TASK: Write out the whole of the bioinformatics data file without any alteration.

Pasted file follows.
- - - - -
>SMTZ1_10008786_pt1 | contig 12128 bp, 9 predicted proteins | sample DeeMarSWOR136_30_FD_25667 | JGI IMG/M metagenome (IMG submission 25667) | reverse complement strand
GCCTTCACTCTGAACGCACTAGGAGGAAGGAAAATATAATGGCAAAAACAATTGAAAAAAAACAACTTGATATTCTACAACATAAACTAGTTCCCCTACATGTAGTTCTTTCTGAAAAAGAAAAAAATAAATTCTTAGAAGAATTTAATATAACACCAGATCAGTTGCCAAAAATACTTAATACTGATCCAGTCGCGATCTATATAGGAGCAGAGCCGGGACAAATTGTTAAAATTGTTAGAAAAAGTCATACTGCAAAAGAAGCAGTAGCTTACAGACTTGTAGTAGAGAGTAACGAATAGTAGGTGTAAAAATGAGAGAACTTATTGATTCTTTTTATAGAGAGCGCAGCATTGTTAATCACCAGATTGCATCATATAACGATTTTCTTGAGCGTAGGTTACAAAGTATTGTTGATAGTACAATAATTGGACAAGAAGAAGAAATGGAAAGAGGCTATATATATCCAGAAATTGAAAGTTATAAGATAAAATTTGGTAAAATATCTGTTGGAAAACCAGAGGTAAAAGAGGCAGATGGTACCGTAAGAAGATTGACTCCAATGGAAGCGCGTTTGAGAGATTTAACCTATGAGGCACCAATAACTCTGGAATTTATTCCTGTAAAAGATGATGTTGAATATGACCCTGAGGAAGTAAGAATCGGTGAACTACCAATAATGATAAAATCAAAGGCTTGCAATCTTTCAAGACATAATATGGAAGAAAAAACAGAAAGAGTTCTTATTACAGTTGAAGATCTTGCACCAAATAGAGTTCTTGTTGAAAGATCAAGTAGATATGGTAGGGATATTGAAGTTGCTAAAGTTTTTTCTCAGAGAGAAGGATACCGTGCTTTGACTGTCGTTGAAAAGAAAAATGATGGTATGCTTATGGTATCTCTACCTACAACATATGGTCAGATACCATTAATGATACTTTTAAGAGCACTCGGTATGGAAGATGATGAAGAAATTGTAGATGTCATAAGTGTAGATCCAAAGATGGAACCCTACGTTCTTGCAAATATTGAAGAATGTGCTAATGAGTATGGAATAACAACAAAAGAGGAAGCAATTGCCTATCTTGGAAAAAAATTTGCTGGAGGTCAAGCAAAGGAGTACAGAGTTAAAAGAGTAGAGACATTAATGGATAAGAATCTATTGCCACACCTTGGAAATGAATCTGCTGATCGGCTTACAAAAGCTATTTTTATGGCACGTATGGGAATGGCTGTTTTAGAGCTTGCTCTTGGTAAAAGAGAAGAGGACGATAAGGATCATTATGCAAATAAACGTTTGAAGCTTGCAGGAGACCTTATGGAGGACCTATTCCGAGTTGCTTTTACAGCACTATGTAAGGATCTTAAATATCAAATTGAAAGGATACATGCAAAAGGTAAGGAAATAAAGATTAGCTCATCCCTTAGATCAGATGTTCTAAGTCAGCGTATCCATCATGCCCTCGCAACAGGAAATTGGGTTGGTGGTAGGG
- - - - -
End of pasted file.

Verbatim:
>SMTZ1_10008786_pt1 | contig 12128 bp, 9 predicted proteins | sample DeeMarSWOR136_30_FD_25667 | JGI IMG/M metagenome (IMG submission 25667) | reverse complement strand
GCCTTCACTCTGAACGCACTAGGAGGAAGGAAAATATAATGGCAAAAACAATTGAAAAAAAACAACTTGATATTCTACAACATAAACTAGTTCCCCTACATGTAGTTCTTTCTGAAAAAGAAAAAAATAAATTCTTAGAAGAATTTAATATAACACCAGATCAGTTGCCAAAAATACTTAATACTGATCCAGTCGCGATCTATATAGGAGCAGAGCCGGGACAAATTGTTAAAATTGTTAGAAAAAGTCATACTGCAAAAGAAGCAGTAGCTTACAGACTTGTAGTAGAGAGTAACGAATAGTAGGTGTAAAAATGAGAGAACTTATTGATTCTTTTTATAGAGAGCGCAGCATTGTTAATCACCAGATTGCATCATATAACGATTTTCTTGAGCGTAGGTTACAAAGTATTGTTGATAGTACAATAATTGGACAAGAAGAAGAAATGGAAAGAGGCTATATATATCCAGAAATTGAAAGTTATAAGATAAAATTTGGTAAAATATCTGTTGGAAAACCAGAGGTAAAAGAGGCAGATGGTACCGTAAGAAGATTGACTCCAATGGAAGCGCGTTTGAGAGATTTAACCTATGAGGCACCAATAACTCTGGAATTTATTCCTGTAAAAGATGATGTTGAATATGACCCTGAGGAAGTAAGAATCGGTGAACTACCAATAATGATAAAATCAAAGGCTTGCAATCTTTCAAGACATAATATGGAAGAAAAAACAGAAAGAGTTCTTATTACAGTTGAAGATCTTGCACCAAATAGAGTTCTTGTTGAAAGATCAAGTAGATATGGTAGGGATATTGAAGTTGCTAAAGTTTTTTCTCAGAGAGAAGGATACCGTGCTTTGACTGTCGTTGAAAAGAAAAATGATGGTATGCTTATGGTATCTCTACCTACAACATATGGTCAGATACCATTAATGATACTTTTAAGAGCACTCGGTATGGAAGATGATGAAGAAATTGTAGATGTCATAAGTGTAGATCCAAAGATGGAACCCTACGTTCTTGCAAATATTGAAGAATGTGCTAATGAGTATGGAATAACAACAAAAGAGGAAGCAATTGCCTATCTTGGAAAAAAATTTGCTGGAGGTCAAGCAAAGGAGTACAGAGTTAAAAGAGTAGAGACATTAATGGATAAGAATCTATTGCCACACCTTGGAAATGAATCTGCTGATCGGCTTACAAAAGCTATTTTTATGGCACGTATGGGAATGGCTGTTTTAGAGCTTGCTCTTGGTAAAAGAGAAGAGGACGATAAGGATCATTATGCAAATAAACGTTTGAAGCTTGCAGGAGACCTTATGGAGGACCTATTCCGAGTTGCTTTTACAGCACTATGTAAGGATCTTAAATATCAAATTGAAAGGATACATGCAAAAGGTAAGGAAATAAAGATTAGCTCATCCCTTAGATCAGATGTTCTAAGTCAGCGTATCCATCATGCCCTCGCAACAGGAAATTGGGTTGGTGGTAGGG